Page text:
Festivals deemed "high risk" would need a safety management plan under reinstated NSW government laws, but pill testing has again been rebuffed.
Legislation to reinstate a controversial licensing scheme for music festivals will be introduced by the NSW government as Premier Gladys Berejiklian continues to rebuff calls to introduce pill testing.
Ms Berejiklian said the laws would restore requirements for high-risk music festivals to prepare a safety management plan, but would only apply to 11 of more than 90 events across the state.
Last month the scheme was disallowed after a vote in the state's upper house.
"When we're talking about music festivals we're talking about only those that we call high risk," she told ABC Radio on Wednesday.
"Out of the 90 odd music festivals we hold across the state, for the vast majority it's business as usual - they do a great job and we encourage people to go and support those wonderful festivals.
"But for 11 of them that are high risk, they need to have safety management plans in place, they need to have adequate medical staff, adequate security on site."
The announcement comes a day after the leaking of draft recommendations from a state coronial inquiry, which called for medically-supervised drug checking to be introduced at NSW festivals.
Coroner Harriet Grahame's recommendations, published by News Corp Australia on Tuesday, also calls for a Dutch-style permanent drug-checking facility to be established in NSW and for strip searches be restricted to those revellers reasonably suspected of supplying drugs.
But Ms Berejiklian again expressed her government's opposition to pill testing, saying "we think it gives people a false sense of security".
"Our heart goes out to families who've lost a loved one under these circumstances, but unfortunately it's been found that (it's) the pure drug, it's pure MDMA that is killing young people, and we would say to young people do not take these drugs because you or your loved ones could suffer as a result," she said.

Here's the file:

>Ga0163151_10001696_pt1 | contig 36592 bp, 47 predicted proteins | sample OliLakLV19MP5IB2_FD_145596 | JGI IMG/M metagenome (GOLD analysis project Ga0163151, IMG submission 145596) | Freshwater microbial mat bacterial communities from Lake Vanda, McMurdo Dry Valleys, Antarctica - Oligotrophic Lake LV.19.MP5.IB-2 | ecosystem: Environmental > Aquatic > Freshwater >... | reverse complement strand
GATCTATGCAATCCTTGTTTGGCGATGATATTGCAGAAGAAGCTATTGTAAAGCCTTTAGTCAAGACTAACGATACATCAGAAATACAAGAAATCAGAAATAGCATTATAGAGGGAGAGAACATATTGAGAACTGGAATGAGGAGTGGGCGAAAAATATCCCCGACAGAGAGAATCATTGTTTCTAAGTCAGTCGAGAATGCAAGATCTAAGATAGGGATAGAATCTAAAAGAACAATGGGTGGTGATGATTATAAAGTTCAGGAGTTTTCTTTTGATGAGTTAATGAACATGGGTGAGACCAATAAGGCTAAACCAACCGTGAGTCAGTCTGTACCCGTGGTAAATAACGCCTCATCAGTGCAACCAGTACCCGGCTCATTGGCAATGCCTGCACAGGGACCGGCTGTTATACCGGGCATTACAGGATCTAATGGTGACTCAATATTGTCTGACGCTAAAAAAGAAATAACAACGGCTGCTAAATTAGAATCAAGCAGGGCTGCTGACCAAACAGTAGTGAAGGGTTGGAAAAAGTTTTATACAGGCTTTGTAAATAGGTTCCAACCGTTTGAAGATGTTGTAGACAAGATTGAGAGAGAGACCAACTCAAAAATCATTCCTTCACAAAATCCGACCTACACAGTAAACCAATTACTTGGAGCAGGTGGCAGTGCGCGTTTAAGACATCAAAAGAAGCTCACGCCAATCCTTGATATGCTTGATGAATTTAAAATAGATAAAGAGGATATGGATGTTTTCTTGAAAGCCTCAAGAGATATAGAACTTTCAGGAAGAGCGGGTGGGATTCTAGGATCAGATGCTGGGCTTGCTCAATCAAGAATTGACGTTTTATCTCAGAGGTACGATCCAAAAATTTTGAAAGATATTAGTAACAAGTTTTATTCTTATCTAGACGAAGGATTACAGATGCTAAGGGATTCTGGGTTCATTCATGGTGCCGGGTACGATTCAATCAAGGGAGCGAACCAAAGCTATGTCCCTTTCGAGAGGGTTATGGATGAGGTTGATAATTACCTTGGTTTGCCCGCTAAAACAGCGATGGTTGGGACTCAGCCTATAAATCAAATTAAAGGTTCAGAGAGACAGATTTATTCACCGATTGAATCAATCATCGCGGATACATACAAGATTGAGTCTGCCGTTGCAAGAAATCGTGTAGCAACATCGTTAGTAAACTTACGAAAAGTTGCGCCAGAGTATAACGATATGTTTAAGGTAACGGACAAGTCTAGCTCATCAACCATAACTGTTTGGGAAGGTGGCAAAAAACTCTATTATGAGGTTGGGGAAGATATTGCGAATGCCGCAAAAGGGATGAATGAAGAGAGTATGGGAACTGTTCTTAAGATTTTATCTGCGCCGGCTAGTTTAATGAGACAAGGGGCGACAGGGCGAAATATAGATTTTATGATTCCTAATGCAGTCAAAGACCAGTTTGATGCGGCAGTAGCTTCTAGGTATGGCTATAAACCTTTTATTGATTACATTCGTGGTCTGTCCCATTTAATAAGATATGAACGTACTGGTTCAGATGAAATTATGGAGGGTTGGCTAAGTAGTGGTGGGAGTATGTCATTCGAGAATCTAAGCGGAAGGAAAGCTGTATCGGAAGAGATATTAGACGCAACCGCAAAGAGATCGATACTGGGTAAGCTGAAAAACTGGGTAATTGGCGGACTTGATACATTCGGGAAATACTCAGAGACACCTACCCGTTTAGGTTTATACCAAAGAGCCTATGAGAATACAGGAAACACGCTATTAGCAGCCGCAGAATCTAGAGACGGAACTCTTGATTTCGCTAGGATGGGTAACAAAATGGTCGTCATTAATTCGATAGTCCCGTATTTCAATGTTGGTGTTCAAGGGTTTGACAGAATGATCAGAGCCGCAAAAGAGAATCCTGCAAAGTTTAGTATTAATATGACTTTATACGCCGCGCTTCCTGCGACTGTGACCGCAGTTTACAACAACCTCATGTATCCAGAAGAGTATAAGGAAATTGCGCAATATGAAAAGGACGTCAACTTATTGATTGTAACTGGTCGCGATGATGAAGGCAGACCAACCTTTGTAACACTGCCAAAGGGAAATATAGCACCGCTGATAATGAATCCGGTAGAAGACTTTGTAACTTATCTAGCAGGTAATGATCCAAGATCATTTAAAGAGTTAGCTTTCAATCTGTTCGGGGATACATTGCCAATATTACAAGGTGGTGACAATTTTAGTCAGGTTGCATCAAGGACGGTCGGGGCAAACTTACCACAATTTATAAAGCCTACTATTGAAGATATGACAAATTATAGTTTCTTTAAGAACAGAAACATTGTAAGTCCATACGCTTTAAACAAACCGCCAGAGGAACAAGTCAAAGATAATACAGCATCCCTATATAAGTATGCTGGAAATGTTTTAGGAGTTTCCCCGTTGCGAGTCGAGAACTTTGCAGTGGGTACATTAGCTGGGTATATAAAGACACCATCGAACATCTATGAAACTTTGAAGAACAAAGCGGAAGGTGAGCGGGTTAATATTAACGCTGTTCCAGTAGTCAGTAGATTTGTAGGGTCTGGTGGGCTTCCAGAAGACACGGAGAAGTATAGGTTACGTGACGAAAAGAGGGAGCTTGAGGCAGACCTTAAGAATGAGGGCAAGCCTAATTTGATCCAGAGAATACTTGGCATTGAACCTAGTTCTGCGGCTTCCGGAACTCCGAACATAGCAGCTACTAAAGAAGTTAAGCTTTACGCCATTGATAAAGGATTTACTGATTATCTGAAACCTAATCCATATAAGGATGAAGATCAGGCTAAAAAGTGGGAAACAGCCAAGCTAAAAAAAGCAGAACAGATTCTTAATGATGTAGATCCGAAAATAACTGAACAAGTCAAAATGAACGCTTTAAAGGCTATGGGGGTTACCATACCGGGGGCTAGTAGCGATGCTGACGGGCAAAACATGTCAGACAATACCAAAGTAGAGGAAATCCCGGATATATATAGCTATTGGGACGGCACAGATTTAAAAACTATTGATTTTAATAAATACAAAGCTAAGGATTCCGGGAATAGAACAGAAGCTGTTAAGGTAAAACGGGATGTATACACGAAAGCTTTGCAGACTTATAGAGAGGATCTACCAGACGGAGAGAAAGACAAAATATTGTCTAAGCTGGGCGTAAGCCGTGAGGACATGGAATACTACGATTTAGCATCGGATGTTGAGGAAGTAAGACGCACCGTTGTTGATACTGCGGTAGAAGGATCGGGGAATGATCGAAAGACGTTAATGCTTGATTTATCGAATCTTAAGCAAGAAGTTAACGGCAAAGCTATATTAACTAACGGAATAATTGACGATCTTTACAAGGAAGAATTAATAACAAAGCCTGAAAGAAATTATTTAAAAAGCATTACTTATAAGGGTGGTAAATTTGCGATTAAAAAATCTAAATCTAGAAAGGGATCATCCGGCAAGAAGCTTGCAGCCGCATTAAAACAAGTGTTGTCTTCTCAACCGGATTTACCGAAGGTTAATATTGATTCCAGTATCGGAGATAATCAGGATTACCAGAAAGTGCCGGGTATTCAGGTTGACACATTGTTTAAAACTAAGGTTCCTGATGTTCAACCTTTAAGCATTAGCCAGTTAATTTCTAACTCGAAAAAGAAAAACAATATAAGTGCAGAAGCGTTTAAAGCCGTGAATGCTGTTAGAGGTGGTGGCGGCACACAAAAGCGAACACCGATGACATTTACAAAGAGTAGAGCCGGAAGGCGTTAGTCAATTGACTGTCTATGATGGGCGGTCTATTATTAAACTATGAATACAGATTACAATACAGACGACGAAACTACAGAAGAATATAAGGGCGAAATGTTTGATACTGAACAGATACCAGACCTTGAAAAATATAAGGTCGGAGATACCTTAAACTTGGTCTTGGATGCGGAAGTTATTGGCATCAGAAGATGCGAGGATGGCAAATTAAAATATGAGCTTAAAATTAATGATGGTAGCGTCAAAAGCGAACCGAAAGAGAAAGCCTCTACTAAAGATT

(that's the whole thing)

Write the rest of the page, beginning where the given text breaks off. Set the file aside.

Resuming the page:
The state government in February forced some festivals to meet stringent health and safety regulations following five drug-related deaths in as many months.
NSW festivals deemed to be low risk receive free licensing, but those considered high risk are forced to pay for a licence plus an additional emergency service presence.
The vote to disallow the legislation followed a NSW upper house inquiry which recommended scrapping the scheme after finding it caused uncertainty for organisers and excessive price hikes.
"Last summer we saw so many young people not return home - it can't be repeated," Ms Berejiklian said.
"The Labor party, the Greens and the Shooters overturned those (laws). I want to reinstate those today to make sure that at least over the next summer months we have these provisions in place to deal with the high-risk festivals."
But the Green party's Cate Faehrmann said they would not be supporting what she called "desperate measures" and said the government needed to "accept the reality of drug use and commit to reducing harm from that use".